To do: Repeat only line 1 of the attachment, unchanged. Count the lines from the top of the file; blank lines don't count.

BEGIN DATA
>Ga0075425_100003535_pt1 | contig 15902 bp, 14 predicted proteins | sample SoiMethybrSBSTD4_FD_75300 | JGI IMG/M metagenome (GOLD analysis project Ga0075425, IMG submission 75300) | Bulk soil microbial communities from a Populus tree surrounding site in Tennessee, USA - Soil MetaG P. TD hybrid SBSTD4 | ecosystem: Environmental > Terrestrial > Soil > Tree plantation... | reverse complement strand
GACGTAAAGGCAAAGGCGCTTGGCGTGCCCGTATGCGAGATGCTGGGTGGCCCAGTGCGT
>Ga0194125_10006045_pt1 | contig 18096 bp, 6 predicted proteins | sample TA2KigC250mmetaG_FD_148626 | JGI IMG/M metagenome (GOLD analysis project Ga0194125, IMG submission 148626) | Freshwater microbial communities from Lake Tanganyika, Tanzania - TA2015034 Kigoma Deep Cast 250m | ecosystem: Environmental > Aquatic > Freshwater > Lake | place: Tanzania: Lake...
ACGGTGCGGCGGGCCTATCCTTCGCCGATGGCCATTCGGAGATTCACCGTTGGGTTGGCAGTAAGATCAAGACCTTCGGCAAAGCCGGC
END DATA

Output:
>Ga0075425_100003535_pt1 | contig 15902 bp, 14 predicted proteins | sample SoiMethybrSBSTD4_FD_75300 | JGI IMG/M metagenome (GOLD analysis project Ga0075425, IMG submission 75300) | Bulk soil microbial communities from a Populus tree surrounding site in Tennessee, USA - Soil MetaG P. TD hybrid SBSTD4 | ecosystem: Environmental > Terrestrial > Soil > Tree plantation... | reverse complement strand